The Noodle Cure

30 May

Terakawa Ramen

885 9th Avenue

It was disgustingly hot. The shirt I was wearing was sticking to my grimy, sweaty flesh.  I wanted relief. I could walk into a department store and subject myself to a mixture of refrigerated air and the toxins released from hundreds of sample perfumes, both male and female. A plunge in a pool was a better idea, but where was that going to happen? Maybe I just needed a cold shower, which would mean getting off the hot pavement and down into the sweltering subway station for the ride home. No, I wanted more immediate relief and I knew there were other options. I knew there was the noodle cure.

A wait for ramen noodles.

I walked to my first choice; a much celebrated ramen place that I knew had been awarded many stars from the usual subjects: Yelp, Urbanspoon, New York Magazine, etc. But many stars can often mean long waits and I’ve already deliberated on my feelings about waiting on line for food The Noodles on Prince Street. It was early; there was a chance I could get lucky. As I got closer, I saw the people; sweaty, grimy too—there were obviously others who knew of the noodle cure. Or maybe they just wanted to wait in line to see if all those stars were deserved.

I turned around and headed back uptown. I knew of another noodle place. From a distance, I could see that no one was lingering outside. My pace quickened as I crossed the street. I pushed the door open. The small semi-circular counter was barren; I had the noodle place to myself.

An empty ramen house.

Even before I ordered the “Tan Tan Noodles;” a big bowl of ramen noodles in a spicy sesame sauce with minced pork, bean sprouts and scallion, I could feel my body cool. I was ready for what was to come.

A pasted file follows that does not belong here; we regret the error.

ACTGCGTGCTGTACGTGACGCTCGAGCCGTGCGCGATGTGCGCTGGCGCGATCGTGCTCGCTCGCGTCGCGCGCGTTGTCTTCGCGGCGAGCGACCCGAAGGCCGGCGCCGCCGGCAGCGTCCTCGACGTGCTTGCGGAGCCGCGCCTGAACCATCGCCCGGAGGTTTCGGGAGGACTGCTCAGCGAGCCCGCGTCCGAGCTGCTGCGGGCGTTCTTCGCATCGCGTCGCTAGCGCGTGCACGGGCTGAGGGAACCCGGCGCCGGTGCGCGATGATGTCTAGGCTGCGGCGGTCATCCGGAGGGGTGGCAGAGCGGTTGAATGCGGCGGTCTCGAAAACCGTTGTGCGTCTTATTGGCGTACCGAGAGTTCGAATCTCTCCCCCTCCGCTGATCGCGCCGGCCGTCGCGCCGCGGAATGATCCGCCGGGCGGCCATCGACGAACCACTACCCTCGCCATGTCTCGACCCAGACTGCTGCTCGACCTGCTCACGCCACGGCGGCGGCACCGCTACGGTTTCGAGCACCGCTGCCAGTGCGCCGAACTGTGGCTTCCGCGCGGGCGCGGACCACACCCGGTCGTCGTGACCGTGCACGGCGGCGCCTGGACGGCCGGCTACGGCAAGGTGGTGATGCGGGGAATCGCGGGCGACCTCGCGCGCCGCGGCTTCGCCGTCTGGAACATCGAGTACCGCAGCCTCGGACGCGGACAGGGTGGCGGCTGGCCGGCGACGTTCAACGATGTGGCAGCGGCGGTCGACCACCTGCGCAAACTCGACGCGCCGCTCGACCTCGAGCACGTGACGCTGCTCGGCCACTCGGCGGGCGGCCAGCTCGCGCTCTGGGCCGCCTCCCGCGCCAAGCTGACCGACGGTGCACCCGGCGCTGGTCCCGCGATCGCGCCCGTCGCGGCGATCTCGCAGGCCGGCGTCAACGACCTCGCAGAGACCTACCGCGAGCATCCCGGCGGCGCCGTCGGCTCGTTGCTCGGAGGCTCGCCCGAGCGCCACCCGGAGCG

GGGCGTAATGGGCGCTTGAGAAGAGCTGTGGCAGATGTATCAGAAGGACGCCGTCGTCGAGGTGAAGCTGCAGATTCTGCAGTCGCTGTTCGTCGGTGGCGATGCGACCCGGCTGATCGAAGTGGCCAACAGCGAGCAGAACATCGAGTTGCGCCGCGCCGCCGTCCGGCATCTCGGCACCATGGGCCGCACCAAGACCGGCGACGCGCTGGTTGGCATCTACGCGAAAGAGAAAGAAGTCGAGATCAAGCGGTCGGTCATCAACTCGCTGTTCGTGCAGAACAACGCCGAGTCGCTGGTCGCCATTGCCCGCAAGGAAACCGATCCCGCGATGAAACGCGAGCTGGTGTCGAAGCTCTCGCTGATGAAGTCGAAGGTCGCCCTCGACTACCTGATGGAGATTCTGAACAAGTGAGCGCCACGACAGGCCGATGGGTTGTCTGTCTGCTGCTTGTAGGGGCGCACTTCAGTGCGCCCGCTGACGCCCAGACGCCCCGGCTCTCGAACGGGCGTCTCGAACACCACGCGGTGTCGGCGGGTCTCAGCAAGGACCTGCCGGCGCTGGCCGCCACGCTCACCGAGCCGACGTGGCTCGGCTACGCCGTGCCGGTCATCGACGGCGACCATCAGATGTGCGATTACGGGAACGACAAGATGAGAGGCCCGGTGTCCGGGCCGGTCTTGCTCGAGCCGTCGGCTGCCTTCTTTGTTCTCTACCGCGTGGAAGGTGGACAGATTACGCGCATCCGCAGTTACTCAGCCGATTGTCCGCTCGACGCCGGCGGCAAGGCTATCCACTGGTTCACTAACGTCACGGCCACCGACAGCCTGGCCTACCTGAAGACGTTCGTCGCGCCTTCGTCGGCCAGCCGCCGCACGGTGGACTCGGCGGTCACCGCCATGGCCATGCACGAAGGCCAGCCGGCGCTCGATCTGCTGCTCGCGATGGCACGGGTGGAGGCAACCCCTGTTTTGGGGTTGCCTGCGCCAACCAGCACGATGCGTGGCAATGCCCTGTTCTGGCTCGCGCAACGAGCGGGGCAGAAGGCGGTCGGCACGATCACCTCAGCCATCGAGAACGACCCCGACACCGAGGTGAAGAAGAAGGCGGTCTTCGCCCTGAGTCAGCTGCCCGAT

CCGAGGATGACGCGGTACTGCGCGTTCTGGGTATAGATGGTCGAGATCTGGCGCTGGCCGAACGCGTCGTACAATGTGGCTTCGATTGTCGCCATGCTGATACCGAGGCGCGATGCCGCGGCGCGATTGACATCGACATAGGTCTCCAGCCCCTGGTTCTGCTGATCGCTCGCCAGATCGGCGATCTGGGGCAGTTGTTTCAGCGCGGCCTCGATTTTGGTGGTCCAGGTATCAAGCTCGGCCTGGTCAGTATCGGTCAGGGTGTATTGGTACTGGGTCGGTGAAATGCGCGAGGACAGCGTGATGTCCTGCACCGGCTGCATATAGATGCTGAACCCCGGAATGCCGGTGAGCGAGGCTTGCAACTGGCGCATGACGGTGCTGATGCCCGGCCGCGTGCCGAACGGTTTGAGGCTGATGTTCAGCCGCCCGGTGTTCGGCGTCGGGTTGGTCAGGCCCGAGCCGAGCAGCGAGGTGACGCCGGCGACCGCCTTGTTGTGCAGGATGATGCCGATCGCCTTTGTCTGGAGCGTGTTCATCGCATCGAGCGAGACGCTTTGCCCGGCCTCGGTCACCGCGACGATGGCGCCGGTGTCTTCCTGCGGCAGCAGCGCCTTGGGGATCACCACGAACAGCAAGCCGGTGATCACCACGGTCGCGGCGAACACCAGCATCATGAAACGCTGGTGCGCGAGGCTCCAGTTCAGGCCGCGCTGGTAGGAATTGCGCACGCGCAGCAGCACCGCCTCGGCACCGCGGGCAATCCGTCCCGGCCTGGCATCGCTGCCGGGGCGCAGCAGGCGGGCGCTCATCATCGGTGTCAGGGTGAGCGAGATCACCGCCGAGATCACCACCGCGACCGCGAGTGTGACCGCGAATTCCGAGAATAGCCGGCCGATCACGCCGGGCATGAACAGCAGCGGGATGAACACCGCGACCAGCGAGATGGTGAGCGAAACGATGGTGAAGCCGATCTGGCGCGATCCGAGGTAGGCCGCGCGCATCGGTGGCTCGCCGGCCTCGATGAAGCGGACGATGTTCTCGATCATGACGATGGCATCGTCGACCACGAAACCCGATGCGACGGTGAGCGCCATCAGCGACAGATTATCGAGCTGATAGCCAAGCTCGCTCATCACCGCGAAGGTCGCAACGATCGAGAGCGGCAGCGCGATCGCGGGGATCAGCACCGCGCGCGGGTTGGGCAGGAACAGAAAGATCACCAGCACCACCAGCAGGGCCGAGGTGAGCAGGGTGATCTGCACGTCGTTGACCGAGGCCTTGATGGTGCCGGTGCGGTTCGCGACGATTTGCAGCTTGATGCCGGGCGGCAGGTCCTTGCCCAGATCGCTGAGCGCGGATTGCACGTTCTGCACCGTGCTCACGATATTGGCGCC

A loop of Michael Jackson hits played as I tore apart the pan fried pork dumplings I ordered as a side dish. Rich with minced pork and buckwheat, the dumplings were just an amusement before the main attraction.

Pork dumplings

And then the tan tan noodles arrived. The steam was rising thickly from the bowl. I let it wash over the pores of my face before stirring the soup. Using my chopsticks, I pulled out some of the noodles. More steam was released. I blew on them just a bit and then slurped them into my mouth.  I was assaulted by heat on two levels; first from the temperature of the broth and next from the spice within it; the combination bringing a quick sheen to my forehead.

I’m about to take the “noodle cure.”

Alternating between chopsticks and spoon, I slurped relentlessly, the sound almost in rhythm with Michael Jackson’s “Man in the Mirror.” My only breaks were to use the much too thin paper napkin to blow my nose and dab at the sweat on my face.

Finally I was done. The bowl empty. I paid, “cash only,” and cleared my nose once more before walking back out to the hot street. My shirt no longer stuck to my not as grimy or sweaty flesh.  The ramen was hot but now I was cool. And that’s the funny thing about the Noodle Cure.

How does one join the “Ramen of the Month” club?

One Response to “The Noodle Cure”


  1. The Noodle Cure: Winter Edition « Fried Neck Bones…and some home fries - January 23, 2013

    […] when it was sweltering, I posted a piece on Fried Neck Bones…and Some Home Fries called The Noodle Cure where I claimed that steaming ramen noodles, in this case from Terakawa Ramen, were an antidote […]

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